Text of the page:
Most people who get caught in an addiction don’t realize what’s happening in the brain each time they drink or use drugs. Instead, what they experience is the high and the immense pleasure that comes with ingesting a new substance. What they experience is something new, a feeling that puts them on top of the world, and perhaps a widening of an otherwise narrow view of themselves.
And of course these experiences are going to draw someone back again and again to using a drug. This is especially true if someone has never experienced anything like it before. Something about the experience captivates them. However, it’s not only the high that gets a person hooked; it’s also the way the brain responds to the high. Experts believe that addictive drugs activate the brain’s reward system. The drug increases the release of dopamine from neurons in critical areas of the brain.
Typically, dopamine is released after pleasurable experiences take place, whether you’re high on a drug or not. For instance, after eating food or after having sex, a person’s brain will release dopamine. However, taking certain drugs can induce dopamine too. In fact, there are certain drugs that artificially induce the presence of dopamine in a person’s brain, which might cause them to want more and more of the drug. And to make matters worse, some people have a genetic disposition that cause the brain to develop an addiction more rapidly than others.
When a person has the beginning elements of an addiction, he or she might go from regular use of the drug to substance abuse. Substance abuse happens when a person consumes drugs or alcohol in amounts that are harmful to themselves or others. This unhealthy use of a substance can further exacerbate the possibility of addiction. Despite popular views of addiction (e.g., that it results from personal failure or that only people who are flawed find themselves with addiction), the National Institute on Drug Abuse (NIDA) has determined that addiction is an illness. Just like other illnesses that come with symptoms and can be treated, so too is addiction a disease of the brain.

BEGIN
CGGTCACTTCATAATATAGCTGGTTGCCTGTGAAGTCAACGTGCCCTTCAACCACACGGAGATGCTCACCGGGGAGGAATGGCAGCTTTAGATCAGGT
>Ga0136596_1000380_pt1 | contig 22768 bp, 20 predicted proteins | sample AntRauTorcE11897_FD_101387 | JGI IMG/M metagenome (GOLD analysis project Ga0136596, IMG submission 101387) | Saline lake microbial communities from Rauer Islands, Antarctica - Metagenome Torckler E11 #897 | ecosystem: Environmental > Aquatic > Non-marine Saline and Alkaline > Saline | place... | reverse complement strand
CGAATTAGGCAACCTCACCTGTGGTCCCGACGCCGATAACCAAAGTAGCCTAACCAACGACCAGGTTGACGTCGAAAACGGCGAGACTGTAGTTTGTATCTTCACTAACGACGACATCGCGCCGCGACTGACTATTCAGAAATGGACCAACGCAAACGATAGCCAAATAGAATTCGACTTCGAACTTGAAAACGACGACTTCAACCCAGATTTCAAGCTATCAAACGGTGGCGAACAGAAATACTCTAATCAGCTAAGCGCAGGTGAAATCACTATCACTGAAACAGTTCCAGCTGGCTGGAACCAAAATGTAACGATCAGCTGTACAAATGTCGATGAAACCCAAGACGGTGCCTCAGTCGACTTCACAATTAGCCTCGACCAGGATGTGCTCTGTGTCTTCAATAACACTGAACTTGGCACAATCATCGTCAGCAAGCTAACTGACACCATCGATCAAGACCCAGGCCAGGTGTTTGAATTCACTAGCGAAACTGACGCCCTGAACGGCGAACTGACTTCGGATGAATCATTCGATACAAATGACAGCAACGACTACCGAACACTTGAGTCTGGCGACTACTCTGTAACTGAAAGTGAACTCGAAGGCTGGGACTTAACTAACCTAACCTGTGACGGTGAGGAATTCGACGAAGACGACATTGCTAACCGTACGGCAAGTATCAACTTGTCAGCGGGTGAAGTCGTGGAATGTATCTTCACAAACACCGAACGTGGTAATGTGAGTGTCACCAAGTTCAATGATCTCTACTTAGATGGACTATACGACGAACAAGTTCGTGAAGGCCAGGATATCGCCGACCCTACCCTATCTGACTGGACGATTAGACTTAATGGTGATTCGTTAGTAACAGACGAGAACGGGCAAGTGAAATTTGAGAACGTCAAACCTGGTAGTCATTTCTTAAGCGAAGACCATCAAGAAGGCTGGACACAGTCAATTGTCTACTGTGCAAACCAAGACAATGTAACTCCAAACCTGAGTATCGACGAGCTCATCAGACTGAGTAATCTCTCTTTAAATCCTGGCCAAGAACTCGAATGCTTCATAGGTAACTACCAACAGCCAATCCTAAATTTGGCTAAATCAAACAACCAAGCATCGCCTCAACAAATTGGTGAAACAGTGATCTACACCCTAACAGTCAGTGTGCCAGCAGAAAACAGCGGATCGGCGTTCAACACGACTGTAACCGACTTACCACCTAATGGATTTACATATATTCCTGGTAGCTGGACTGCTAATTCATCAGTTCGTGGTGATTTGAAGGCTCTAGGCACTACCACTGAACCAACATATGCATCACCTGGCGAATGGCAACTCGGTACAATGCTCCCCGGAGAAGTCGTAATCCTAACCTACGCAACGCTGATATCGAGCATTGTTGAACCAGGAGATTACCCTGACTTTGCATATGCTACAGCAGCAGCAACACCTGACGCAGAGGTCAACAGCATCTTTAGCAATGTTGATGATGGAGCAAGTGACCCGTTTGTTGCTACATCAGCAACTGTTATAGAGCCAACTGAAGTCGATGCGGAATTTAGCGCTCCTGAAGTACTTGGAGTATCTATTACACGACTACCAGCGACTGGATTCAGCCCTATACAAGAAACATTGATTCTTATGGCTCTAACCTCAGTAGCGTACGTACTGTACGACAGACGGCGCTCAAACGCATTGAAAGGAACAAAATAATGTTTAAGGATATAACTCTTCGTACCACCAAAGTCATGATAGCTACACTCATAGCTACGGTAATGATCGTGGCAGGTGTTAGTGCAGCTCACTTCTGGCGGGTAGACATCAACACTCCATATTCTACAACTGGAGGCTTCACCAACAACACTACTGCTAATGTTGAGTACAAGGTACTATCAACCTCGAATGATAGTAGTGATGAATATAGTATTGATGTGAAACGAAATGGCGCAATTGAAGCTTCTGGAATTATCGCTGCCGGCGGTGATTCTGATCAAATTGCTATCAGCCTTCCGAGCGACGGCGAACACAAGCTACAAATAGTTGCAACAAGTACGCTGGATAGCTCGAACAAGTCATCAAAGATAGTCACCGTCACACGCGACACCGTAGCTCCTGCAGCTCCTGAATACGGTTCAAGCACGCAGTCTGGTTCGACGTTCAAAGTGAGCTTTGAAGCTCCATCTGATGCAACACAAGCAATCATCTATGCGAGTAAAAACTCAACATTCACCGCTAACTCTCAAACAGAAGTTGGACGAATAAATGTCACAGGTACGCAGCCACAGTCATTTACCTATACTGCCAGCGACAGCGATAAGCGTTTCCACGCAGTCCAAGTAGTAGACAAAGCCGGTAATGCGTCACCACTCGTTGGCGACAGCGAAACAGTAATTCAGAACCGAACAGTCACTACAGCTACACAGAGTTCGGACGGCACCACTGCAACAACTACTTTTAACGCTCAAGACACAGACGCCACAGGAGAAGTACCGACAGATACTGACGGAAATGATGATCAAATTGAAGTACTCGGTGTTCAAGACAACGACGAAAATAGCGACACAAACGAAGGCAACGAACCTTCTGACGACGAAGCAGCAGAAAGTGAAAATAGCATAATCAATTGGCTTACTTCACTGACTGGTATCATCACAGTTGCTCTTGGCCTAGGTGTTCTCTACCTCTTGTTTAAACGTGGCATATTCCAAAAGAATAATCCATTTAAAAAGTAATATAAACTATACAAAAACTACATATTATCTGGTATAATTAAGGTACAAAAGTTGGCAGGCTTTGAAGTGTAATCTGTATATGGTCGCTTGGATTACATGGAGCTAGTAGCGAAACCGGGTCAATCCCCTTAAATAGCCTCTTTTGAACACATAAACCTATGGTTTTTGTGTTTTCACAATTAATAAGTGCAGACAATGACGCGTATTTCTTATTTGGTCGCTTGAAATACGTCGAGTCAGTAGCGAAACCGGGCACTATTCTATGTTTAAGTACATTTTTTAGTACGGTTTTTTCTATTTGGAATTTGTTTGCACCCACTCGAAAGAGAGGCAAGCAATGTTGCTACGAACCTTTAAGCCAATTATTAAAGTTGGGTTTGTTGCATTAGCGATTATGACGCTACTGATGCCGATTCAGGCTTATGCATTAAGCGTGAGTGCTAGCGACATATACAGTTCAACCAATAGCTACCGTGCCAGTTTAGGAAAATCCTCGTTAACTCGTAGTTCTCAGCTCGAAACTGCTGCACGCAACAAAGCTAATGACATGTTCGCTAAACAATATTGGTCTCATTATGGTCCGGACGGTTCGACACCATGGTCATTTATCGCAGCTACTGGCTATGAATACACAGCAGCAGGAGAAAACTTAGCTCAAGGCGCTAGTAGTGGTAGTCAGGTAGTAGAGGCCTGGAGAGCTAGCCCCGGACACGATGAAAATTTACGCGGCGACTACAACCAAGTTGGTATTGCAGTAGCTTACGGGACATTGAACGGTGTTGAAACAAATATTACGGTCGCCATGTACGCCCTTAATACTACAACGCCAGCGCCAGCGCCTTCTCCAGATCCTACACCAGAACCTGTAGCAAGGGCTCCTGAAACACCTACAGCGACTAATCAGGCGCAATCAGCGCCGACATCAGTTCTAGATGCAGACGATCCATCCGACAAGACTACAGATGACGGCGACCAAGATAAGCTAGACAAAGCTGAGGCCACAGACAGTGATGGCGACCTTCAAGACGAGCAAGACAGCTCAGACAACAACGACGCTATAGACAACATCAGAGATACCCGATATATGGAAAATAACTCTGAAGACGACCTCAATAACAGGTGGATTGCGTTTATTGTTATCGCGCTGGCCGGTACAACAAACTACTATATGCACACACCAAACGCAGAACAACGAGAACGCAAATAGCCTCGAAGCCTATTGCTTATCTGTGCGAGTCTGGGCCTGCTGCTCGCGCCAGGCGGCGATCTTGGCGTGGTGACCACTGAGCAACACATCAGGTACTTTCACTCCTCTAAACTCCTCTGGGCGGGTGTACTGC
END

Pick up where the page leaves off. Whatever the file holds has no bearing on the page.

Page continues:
Addiction is not like any disease, however. It is a complex brain disease. It comes with compulsive behavior (behavior that a person cannot seem to control), cravings, and substance use that continues despite destructive consequences. Addiction affects a person emotionally, psychologically, and physically. It involves the workings of the brain, an organ that experts are just learning more about. And for all these reasons, addiction may very well continue to be misunderstood. Sadly, when the general public does not understand something, it tends to judge it or fear it. And as long as there is question about what addiction is, then the stigma of substance abuse and addiction might remain.
However, if you or someone you know is struggling with an addiction, one thing is clear: treatment works. Millions of people have been able to get sober because of treatment. By attending an addiction treatment center or a sober living home, people can get sober and return to normal living. If you need help, contact a mental health professional today.
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